All day long the status sonar hums along–a stream of pluses, minuses and neutrals building in the mind, producing either happiness, anxiety, or doubt. The status sonar isn’t even a conscious process most of the time; it is just the hedonic tone of existence. Much of life, Mark had told Harold, consists of trying to maximize the number of pluses in the stream and minimize the number of minuses. Much of life is a series of adjustments to plus up the flow.

The problem is, nobody’s status sonar is accurate. Some people are status exaggerators. They wildly inflate their spot in the pecking order. They are sixes they think they are eights and when they ask out women who are nines they are flummoxed when they get rejected. Other people are status minimizers. These people will never apply for jobs for which they are amply qualified because they assume they’ll be crushed by the competition.

…Harold’s sonar sensor was like a finely crafted Swiss watch. It was balanced, sensitive, and appropriately forgiving. Like most happy people, Harold judged himself by his intentions, his friends by their deeds, and his rivals by their mistakes. The PINGs continued. The pluses flowed. And when Harold imagined himself with Erica, well, it was like a surging torrent of pluses…But there was also something deeper going on. All his life, Harold had lived at a certain level, but now he had discovered deeper compulsions. Coming to this realization was like living in a house all your life and suddenly falling through a trapdoor to find there had been a level underground all along, and then to find another level beneath that, and another level and another.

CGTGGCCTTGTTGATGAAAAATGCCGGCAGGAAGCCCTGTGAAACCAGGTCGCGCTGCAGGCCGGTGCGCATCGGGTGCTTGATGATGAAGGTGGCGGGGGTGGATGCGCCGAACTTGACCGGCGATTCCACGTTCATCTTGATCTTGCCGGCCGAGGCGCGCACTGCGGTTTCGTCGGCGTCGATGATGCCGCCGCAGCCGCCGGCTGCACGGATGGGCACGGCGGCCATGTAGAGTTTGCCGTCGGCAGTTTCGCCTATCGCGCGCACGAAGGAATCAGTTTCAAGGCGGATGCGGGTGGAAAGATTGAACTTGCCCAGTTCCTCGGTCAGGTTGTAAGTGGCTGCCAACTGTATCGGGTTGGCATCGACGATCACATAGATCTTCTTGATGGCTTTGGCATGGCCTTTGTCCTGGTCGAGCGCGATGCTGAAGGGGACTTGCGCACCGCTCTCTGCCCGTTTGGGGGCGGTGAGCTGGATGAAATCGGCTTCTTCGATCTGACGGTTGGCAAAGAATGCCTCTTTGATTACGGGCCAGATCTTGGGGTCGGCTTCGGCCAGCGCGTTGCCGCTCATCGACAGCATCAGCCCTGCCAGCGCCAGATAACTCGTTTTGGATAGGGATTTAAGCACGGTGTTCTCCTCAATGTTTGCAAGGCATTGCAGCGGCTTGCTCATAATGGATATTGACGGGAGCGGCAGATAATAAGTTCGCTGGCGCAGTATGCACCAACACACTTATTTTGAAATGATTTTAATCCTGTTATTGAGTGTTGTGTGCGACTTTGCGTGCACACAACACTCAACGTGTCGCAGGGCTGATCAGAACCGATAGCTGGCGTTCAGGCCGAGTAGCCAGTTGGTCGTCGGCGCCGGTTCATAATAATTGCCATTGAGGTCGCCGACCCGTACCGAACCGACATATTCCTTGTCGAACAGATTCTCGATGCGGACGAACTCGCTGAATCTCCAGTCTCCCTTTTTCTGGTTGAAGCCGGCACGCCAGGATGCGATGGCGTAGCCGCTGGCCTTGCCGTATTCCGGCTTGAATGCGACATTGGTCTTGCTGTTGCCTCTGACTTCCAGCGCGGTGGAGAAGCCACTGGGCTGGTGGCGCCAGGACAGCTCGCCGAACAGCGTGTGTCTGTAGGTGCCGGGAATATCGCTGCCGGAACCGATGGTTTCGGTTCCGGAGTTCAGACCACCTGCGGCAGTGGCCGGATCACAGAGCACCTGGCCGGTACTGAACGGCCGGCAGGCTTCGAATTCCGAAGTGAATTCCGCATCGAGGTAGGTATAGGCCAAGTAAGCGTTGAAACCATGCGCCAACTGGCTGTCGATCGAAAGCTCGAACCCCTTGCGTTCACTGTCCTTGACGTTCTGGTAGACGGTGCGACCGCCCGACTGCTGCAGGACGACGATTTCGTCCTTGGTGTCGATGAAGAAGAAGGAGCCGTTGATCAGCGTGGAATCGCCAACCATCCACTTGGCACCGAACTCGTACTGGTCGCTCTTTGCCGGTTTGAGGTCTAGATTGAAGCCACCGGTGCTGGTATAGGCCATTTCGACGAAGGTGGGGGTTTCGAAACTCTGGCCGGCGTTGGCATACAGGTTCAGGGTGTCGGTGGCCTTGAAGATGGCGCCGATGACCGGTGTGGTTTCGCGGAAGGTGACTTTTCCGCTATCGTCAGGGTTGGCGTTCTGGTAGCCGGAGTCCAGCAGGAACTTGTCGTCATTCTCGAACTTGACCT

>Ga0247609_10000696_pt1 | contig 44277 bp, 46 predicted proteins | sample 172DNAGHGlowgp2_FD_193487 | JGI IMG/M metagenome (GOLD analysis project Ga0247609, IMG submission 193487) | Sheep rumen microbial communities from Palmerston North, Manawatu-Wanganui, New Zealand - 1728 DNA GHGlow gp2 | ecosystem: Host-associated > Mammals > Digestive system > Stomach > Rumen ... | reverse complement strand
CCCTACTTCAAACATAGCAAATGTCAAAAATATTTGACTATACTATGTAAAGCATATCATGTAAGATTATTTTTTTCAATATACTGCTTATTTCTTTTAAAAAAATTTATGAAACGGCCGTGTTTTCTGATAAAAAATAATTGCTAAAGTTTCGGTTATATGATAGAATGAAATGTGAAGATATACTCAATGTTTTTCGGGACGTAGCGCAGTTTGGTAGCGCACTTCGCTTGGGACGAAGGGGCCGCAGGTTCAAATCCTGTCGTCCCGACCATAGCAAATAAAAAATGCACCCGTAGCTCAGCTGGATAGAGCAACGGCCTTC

Another Week Ends: Technologic Prophecies, Bad Buzzwords, Kindness Diets, Hooker Wisdom, Herzog Humor, Andrae Crouch, and The Only Animal

Another Week Ends: Technologic Prophecies, Bad Buzzwords, Kindness Diets, Hooker Wisdom, Herzog Humor, Andrae Crouch, and The Only Animal

1. If only I’d held off on writing about sushi and productivity a couple days, I could’ve leaned on Leon Wieseltier’s masterful column for The New York Times Book Review, “Among the Disrupted.” It stands out amongst the sobering (translation: grim) crop of forecasts that have appeared over the first week of the year. I almost wish I didn’t agree with so much of what he writes, but alas, it’s hard to object when your arms have been nailed to the wall…! The erstwhile New Republic editor’s prognostications cover a remarkable amount of ground, from intellectual and journalistic history to…

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Decentering, Humbling, and Sanctifying: David Brooks and Dorothy Day on What Love Can Do

Decentering, Humbling, and Sanctifying: David Brooks and Dorothy Day on What Love Can Do

NY Times columnist David Brooks spoke recently at The Gathering, an annual conference of Christian philanthropists, and his remarks have to be read to be believed. It’s an elongated and even more explicitly sympathetic version of what he said at the 92nd St Y earlier this year, and as such, could not be more worth your time–if you think you’ve got him pegged, think again. To whet your appetite, here’s a stirring portion about ‘what love can do’ (which is followed in his address by an equally stirring portion on the fruit of suffering). The ‘Adam One’ reference is pretty…

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You Are Definitely Not Your Introspections

You Are Definitely Not Your Introspections

In last week’s Op-Ed, David Brooks asked whether or not “knowing thyself” is possible and, if it is, where it can be separated from the pitfalls and stagnation of narcissism. Self-awareness, argues Brooks, is a “perfect breeding ground for self-deception, rationalization and motivated reasoning.” This happens when we get a little too close to the man in the mirror, which often drives us to oversimplifications or “ruminations”–the despairing paralysis of one’s own fears and anxieties. Either one makes us dangerous self-perceivers. We either become nighthawk depressives or impervious bigots. The best way to “know thyself,” Brooks astutes, is to take…